• We should ask questions. If a colleague does something strange, we should question it. There is no need for aggression but by asking why something is done in a certain way and how it will improve the service, will ensure expected standards are maintained.
  • We should keep up to date, read professional journals, attend seminars (where appropriate), join discussion groups or joint professional groups.
  • We need to talk to fellow professionals to learn from best practice.
  • Cooperate as fully as possible with any investigation into work practices arising from complaints from a service user and share any knowledge or concerns.
  • Know what is happening in the department, read memoranda and newsletters.
  • Do not wait until something becomes a major problem. Act early, if we do not we may be condoning bad working practices.


2. Concerns

2.1 Confidentiality

2.1.1 All concerns will be treated in confidence and every effort will be made not to reveal employees’ identity if that is their wish. However, this cannot be guaranteed, if the matter is considered by an external body, outside of the school’s control, e.g. legal proceedings.


2.2 How to raise a concern

2.2.1 When an employee feels concerned about bad practice, he or she will need to identify the issues carefully. An employee must be clear about the standards against which he or she is judging practice:

  • Is it illegal?
  • Does it contravene professional codes of practice?
  • Is it against government guidelines?
  • Is it against the LAs guidelines?
  • Is it about one individual’s behaviour or is it about general working practices?
  • Does it contradict what the employee has been taught?
  • Has the employee witnessed the incident? If so he or she should write it down
  • Did anyone else witness the incident at the same time? If so they should write it down.


2.2.2 Who an employee should raise concerns with, depends upon on the seriousness and sensitivity of the issue involved and who is suspected of the malpractice. For example, there may be exceptional occasions when they are concerned about poor or bad care practice by colleagues at work or where they are aware of a colleague acting in a way that is illegal, immoral, or unethical.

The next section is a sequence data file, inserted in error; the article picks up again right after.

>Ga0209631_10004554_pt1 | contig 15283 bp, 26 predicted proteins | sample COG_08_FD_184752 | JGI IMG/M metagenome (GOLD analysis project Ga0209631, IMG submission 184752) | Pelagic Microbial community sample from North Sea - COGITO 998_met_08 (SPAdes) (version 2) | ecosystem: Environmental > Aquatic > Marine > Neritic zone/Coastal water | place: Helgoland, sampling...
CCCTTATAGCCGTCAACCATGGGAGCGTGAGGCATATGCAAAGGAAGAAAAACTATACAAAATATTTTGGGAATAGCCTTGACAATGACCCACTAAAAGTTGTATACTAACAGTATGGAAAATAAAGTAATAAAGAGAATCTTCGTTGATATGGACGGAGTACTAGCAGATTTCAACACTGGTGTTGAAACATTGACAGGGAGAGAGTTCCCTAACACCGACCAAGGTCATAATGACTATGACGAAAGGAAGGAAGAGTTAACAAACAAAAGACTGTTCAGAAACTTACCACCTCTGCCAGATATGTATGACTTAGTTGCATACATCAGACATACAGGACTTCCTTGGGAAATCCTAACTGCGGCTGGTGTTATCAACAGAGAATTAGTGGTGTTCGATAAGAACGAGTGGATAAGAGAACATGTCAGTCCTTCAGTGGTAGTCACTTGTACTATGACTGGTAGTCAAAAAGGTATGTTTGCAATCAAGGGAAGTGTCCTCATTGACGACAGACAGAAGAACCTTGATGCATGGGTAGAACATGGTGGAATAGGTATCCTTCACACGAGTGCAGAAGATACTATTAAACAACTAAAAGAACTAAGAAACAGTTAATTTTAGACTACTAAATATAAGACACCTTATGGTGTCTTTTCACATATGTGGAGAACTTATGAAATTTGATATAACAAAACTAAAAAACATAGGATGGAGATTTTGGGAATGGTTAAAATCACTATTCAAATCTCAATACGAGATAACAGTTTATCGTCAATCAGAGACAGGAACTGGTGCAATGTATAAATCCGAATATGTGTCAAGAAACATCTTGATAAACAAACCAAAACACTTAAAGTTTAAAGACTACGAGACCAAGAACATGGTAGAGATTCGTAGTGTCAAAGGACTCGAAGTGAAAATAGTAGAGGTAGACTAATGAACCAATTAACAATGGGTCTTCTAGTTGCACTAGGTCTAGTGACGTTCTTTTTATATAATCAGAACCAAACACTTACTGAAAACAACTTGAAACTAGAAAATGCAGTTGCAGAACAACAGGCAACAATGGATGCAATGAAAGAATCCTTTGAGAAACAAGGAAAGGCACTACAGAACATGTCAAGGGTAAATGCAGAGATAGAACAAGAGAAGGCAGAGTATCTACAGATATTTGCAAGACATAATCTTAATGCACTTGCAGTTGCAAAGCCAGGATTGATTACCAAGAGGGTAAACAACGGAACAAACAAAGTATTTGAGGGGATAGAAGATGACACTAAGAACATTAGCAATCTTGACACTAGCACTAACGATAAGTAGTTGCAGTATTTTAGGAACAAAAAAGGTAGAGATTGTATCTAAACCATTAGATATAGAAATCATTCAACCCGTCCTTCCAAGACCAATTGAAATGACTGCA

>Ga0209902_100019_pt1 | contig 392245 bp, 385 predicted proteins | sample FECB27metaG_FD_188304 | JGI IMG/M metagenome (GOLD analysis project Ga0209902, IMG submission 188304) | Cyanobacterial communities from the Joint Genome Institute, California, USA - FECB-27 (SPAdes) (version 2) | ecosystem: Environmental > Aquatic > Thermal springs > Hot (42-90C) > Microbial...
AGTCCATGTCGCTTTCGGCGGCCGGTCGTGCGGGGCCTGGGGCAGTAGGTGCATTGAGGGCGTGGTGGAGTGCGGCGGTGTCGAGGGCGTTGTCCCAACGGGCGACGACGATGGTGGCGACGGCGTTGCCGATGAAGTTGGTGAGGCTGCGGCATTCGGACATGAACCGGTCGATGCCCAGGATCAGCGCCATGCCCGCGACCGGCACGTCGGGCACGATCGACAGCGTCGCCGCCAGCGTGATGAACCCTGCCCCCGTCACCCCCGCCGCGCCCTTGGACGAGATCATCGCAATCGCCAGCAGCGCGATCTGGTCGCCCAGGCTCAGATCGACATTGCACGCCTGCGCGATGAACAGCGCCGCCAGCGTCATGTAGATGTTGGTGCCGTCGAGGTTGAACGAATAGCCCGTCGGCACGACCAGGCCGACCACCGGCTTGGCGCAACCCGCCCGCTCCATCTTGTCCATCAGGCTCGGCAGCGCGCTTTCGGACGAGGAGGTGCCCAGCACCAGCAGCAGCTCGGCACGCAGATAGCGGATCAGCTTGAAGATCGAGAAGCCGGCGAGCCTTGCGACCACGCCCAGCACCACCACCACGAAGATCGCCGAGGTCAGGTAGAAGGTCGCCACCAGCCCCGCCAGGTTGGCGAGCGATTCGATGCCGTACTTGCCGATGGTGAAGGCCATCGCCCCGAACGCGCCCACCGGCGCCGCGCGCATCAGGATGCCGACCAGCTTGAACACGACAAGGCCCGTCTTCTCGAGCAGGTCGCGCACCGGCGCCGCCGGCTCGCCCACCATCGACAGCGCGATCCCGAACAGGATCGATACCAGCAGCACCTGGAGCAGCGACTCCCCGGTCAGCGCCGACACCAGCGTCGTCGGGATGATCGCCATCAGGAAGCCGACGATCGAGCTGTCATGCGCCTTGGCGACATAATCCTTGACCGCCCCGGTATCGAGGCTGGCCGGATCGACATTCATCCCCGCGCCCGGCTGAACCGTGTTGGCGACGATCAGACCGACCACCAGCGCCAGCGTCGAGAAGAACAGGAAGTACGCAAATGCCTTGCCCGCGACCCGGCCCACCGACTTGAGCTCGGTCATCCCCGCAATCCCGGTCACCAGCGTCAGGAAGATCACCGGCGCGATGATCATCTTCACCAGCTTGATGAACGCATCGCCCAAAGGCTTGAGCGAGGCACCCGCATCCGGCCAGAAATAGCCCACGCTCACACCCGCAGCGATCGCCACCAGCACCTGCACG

2.2.3 As a first step, an employee should normally raise concerns with their immediate manager/supervisor.  However, if their concern is about their manager, they should contact their Head Teacher/Principal


2.2.4 If an employee’s concern is about the Headteacher/Principal, he or she should contact the Chair of Governors


2.2.5 If you believe officers of the LA more generally are involved, you should approach the Chief Executive or in case of a financial issue, Head of Internal Audit.


2.2.6 Once an employee is certain that bad practice exists the following action should be considered:

  • Concerns may be raised verbally or in writing. Employees who wish to make a written report should give the background and history of the concern and the reason why they are particularly concerned about the situation. The earlier concerns are expressed the easier it is to take action
  • If the employee wishes he or she may ask for a private confidential meeting with the person to whom he or she wishes to make the complaint
  • An employee may take another person with them as a witness or for support
  • The employee should take to the meeting – if possible - dated and signed written supporting statements from anyone who can confirm the allegations.
  • When making the complaint verbally, the employee should write down any relevant information and date it. Keep copies of all correspondence and relevant information.
  • The employee should ask the person to whom he or she is making the complaint what the next steps will be and if anything, more is expected of them.
  • Ask to be informed of the outcome of the investigation into the complaint.


2.2.7 Although employees are not expected to prove beyond doubt the truth of an allegation, they will need to demonstrate to the person contacted that there are reasonable grounds for their concern.